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Tax Alerts
November 26, 2020
Tax Briefing(s)

In a normal year, March is the busiest month in our office. The April 15th tax filing deadline means we have a full team on site working through tax returns and clients visiting us daily. This is NOT a normal year. The COVID-19 pandemic is changing the way the world works and we have had to adjust our business operations as well. We wanted to provide an update on what we are doing to try to be there for each of you in these trying times, while also keeping everyone as safe as possible. 


The Tax Organizers to assist in compiling the information necessary to prepare your 2019 individual income tax return(s) were mailed early to mid-January 2020. Please complete the organizer to the best of your ability. In connection with all items of income, if married, please indicate whether the income is the taxpayer, spouse or joint (TSJ).  Please contact us if you haven't received your 2019 Tax Organizer or if you would like a blank version.


Two full years have passed since the Tax Cuts and Jobs Act (TCJA) was signed into law.  Over the last two years, the IRS and Treasury have released a considerable amount of guidance in the form of both proposed and final regulations.  While some of this guidance has been taxpayer friendly, not all of the proposed regulations yield favorable results.  As we approach year end, taxpayers continue to seek additional clarity about areas where temporary regulations might affect their individual returns.


When you make retail purchases of goods or services in your resident state, you usually pay sales tax to the seller if the sale of such goods or services is subject to sales tax according to the law of your resident state.  The seller in turn remits the sales tax collected to the state taxing authority.  In general, when these same types of goods or services are purchased outside of your resident state, they are subject to "use tax" when the goods are brought into your resident state.


Internal Revenue Service regulations along with the tax authorities of Connecticut and New York mandate that tax preparers electronically file individual, fiduciary and business income   tax returns.  We believe that trends will continue with authorities requiring the electronic filing of more information, tax returns and tax payments.  Therefore, all 2019 income tax returns filed federally and in the States of Connecticut, New York and Massachusetts are required to be filed using the Federal & State Electronic Filing Program (E-File).  The firm will voluntarily file individual returns electronically in the States of California and New Jersey.  We also reserve the right to electronically file in additional states as deemed appropriate and will encourage this method of filing.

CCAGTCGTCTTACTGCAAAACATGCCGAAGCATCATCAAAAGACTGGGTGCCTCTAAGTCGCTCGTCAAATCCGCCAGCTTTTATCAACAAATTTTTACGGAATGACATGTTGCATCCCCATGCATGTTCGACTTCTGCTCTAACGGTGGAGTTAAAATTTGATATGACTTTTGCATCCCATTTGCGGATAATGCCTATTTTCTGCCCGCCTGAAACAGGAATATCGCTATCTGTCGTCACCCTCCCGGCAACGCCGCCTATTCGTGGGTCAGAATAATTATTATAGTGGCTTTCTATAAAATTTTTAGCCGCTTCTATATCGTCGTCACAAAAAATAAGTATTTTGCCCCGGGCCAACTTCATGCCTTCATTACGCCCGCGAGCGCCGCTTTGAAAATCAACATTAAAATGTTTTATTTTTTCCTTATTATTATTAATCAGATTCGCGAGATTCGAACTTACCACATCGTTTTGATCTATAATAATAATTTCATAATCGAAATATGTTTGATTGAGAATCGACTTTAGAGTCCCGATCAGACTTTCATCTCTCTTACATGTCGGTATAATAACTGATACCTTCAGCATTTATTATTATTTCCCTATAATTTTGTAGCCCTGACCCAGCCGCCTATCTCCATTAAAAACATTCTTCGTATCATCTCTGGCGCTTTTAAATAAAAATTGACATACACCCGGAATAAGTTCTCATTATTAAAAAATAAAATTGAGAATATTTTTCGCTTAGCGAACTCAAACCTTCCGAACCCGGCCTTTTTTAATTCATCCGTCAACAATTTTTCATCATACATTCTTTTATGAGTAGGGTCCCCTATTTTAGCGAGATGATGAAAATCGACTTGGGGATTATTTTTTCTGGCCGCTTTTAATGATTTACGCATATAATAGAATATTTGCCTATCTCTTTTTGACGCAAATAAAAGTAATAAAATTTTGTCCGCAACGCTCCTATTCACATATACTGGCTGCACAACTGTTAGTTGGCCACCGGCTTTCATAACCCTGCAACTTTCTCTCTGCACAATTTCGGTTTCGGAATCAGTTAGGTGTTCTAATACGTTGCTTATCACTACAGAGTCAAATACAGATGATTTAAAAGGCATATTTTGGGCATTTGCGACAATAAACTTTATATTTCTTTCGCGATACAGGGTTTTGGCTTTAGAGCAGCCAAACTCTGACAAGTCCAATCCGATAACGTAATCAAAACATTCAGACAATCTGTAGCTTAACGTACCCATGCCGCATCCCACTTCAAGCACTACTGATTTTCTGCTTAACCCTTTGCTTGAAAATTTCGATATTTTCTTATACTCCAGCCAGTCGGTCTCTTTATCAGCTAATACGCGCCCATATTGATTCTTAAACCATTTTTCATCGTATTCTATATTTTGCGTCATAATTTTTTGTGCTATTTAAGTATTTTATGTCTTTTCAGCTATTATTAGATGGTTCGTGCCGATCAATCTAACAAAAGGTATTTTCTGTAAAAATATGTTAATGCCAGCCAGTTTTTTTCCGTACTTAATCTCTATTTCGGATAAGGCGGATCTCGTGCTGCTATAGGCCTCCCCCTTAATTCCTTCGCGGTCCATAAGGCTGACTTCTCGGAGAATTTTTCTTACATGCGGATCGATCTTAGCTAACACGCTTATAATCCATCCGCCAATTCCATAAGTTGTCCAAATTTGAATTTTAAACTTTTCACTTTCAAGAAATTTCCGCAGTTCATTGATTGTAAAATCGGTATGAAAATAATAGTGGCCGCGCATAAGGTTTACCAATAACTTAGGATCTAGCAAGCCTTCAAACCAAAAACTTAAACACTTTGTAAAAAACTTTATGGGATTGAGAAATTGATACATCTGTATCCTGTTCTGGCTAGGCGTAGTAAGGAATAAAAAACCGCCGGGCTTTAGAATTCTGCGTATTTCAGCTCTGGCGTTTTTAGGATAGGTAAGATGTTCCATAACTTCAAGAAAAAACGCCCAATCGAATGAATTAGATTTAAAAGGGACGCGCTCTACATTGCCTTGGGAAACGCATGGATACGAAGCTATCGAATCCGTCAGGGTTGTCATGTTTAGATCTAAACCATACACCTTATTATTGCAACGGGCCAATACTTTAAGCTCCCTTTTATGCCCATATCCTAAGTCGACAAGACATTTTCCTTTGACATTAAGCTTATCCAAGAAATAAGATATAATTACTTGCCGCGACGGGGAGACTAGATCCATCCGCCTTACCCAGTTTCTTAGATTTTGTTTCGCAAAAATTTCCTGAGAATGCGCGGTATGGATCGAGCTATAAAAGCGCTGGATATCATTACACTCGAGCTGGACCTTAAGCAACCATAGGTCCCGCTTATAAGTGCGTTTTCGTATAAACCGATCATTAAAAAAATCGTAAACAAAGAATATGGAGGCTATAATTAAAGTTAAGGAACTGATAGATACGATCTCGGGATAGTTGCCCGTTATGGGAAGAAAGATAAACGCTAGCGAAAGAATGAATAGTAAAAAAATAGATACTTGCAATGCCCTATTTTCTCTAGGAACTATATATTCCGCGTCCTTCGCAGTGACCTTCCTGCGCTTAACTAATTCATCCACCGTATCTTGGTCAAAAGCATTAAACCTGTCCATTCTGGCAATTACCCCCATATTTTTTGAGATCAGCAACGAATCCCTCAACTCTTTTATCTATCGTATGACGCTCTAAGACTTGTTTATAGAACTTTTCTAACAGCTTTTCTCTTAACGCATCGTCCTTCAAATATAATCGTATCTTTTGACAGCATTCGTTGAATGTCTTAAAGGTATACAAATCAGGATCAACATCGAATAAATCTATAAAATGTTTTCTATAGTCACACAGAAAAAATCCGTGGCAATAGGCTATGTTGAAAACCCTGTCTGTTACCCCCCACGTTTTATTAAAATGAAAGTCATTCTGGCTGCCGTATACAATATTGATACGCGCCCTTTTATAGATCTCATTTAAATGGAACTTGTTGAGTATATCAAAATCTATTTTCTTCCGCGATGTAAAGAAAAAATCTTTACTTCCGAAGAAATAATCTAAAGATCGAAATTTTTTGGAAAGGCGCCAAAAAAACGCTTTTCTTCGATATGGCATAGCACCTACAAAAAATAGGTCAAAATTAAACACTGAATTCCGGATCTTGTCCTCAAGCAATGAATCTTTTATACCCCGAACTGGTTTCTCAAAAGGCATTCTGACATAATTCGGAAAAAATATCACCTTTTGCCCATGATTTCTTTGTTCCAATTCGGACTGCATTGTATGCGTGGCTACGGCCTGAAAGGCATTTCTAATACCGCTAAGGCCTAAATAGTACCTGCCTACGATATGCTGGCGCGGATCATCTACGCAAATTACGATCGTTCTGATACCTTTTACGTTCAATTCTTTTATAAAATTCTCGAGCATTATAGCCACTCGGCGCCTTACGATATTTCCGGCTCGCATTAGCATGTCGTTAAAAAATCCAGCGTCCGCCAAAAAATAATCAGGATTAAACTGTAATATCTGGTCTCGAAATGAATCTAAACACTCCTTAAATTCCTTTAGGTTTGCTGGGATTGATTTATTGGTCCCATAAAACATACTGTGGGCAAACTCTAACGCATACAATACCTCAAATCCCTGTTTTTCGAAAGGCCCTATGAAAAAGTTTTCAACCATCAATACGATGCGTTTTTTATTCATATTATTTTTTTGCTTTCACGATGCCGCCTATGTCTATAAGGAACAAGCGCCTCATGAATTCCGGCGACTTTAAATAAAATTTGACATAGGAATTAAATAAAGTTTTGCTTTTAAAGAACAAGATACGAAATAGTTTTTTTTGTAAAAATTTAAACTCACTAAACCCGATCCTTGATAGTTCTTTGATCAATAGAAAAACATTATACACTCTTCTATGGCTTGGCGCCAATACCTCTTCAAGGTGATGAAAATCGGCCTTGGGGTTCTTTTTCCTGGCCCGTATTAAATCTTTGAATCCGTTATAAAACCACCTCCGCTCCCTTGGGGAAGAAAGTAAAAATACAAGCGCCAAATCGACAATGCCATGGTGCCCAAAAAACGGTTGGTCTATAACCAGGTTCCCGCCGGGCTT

For 2021, the Social Security tax wage cap will be $142,800, and Social Security and Supplemental Security Income (SSI) benefits will increase by 1.3 percent. These changes reflect cost-of-living adjustments to account for inflation.


The IRS has adopted previously issued proposed regulations ( REG-106808-19) dealing with the 100 percent bonus depreciation deduction. In addition, some clarifying changes have been made to previously issued final regulations ( T.D. 9874). Changes to the proposed and earlier final regulations are largely in response to various comments submitted by practitioners, and generally relate to:


Final regulations reflect the significant changes that the Tax Cuts and Jobs Act (TCJA) ( P.L. 115-97) made to the Code Sec. 274 deduction for travel and entertainment expenses. These regulations finalize, with some changes, previously released proposed regulations, NPRM REG-100814-19.


The IRS has issued a final regulation addressing tax withholding on certain periodic retirement and annuity payments under Code Sec. 3405(a), to implement amendments made by the Tax Cuts and Jobs Act ( P.L. 115-97) (TCJA). The regulation affects payors of certain periodic payments, plan administrators that are required to withhold on such payments, and payees who receive such payments. The final regulation adopts, without modification, a proposed regulation that updated and replaced the provisions of three questions and answers with a new regulation regarding the default withholding rate on periodic payments made after December 31, 2020.


The IRS has issued final regulations that provide guidance for employers on federal income tax withholding from employees’ wages.


The Treasury and IRS have released final regulations that provide guidance for Achieve a Better Living Experience (ABLE) programs under Code Sec. 529A to help eligible individuals pay for qualified disability expenses.


The IRS has released final regulations clarifying that the following deductions allowed to an estate or non-grantor trust are not miscellaneous itemized deductions.


The IRS has issued final regulations that address the gain or loss of certain foreign persons on the sale or exchange of an interest in a partnership that is engaged in a trade or business in the United States. The regulations provide guidance on determining the amount of gain or loss treated as effectively connected income under Code Sec. 864(c)(8), as well coordination rules. The final regulations retain the basic approach and structure of the proposed regulations ( REG-113604-18) with certain revisions. Proposed regulations ( REG-105476-18) on information reporting and withholding on dispositions of these interests will be finalized at a later date.


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